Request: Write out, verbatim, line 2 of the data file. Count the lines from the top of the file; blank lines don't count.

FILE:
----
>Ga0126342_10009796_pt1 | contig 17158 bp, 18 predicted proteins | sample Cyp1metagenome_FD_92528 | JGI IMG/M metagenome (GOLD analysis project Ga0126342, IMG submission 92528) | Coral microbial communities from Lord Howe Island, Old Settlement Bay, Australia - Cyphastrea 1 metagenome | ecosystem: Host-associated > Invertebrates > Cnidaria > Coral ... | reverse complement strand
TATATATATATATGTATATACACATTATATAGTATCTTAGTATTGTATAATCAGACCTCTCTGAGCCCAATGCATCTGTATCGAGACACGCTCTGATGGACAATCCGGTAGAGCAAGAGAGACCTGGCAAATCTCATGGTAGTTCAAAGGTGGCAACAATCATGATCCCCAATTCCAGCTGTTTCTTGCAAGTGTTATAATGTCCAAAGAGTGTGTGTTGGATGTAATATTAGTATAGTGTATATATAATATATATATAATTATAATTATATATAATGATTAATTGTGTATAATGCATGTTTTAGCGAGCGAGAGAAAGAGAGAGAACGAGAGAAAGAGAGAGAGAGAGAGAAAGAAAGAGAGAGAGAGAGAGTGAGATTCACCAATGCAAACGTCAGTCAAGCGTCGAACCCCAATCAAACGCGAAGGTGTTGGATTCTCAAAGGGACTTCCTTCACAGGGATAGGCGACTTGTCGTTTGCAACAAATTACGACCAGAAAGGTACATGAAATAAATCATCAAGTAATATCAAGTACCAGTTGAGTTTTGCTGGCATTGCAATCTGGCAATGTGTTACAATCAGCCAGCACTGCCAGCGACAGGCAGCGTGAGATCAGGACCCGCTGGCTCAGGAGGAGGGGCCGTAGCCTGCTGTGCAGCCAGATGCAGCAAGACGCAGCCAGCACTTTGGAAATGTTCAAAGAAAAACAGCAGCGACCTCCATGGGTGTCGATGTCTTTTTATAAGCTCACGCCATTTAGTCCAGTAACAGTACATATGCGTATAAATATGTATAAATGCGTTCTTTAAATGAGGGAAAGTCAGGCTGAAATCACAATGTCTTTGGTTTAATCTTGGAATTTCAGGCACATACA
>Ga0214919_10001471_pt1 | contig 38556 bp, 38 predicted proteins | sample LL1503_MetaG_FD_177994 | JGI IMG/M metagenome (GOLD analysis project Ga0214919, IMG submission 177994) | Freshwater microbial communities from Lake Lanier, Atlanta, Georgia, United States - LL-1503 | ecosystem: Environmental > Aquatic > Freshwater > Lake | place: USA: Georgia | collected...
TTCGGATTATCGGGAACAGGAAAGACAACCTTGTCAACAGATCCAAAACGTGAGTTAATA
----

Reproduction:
TATATATATATATGTATATACACATTATATAGTATCTTAGTATTGTATAATCAGACCTCTCTGAGCCCAATGCATCTGTATCGAGACACGCTCTGATGGACAATCCGGTAGAGCAAGAGAGACCTGGCAAATCTCATGGTAGTTCAAAGGTGGCAACAATCATGATCCCCAATTCCAGCTGTTTCTTGCAAGTGTTATAATGTCCAAAGAGTGTGTGTTGGATGTAATATTAGTATAGTGTATATATAATATATATATAATTATAATTATATATAATGATTAATTGTGTATAATGCATGTTTTAGCGAGCGAGAGAAAGAGAGAGAACGAGAGAAAGAGAGAGAGAGAGAGAAAGAAAGAGAGAGAGAGAGAGTGAGATTCACCAATGCAAACGTCAGTCAAGCGTCGAACCCCAATCAAACGCGAAGGTGTTGGATTCTCAAAGGGACTTCCTTCACAGGGATAGGCGACTTGTCGTTTGCAACAAATTACGACCAGAAAGGTACATGAAATAAATCATCAAGTAATATCAAGTACCAGTTGAGTTTTGCTGGCATTGCAATCTGGCAATGTGTTACAATCAGCCAGCACTGCCAGCGACAGGCAGCGTGAGATCAGGACCCGCTGGCTCAGGAGGAGGGGCCGTAGCCTGCTGTGCAGCCAGATGCAGCAAGACGCAGCCAGCACTTTGGAAATGTTCAAAGAAAAACAGCAGCGACCTCCATGGGTGTCGATGTCTTTTTATAAGCTCACGCCATTTAGTCCAGTAACAGTACATATGCGTATAAATATGTATAAATGCGTTCTTTAAATGAGGGAAAGTCAGGCTGAAATCACAATGTCTTTGGTTTAATCTTGGAATTTCAGGCACATACA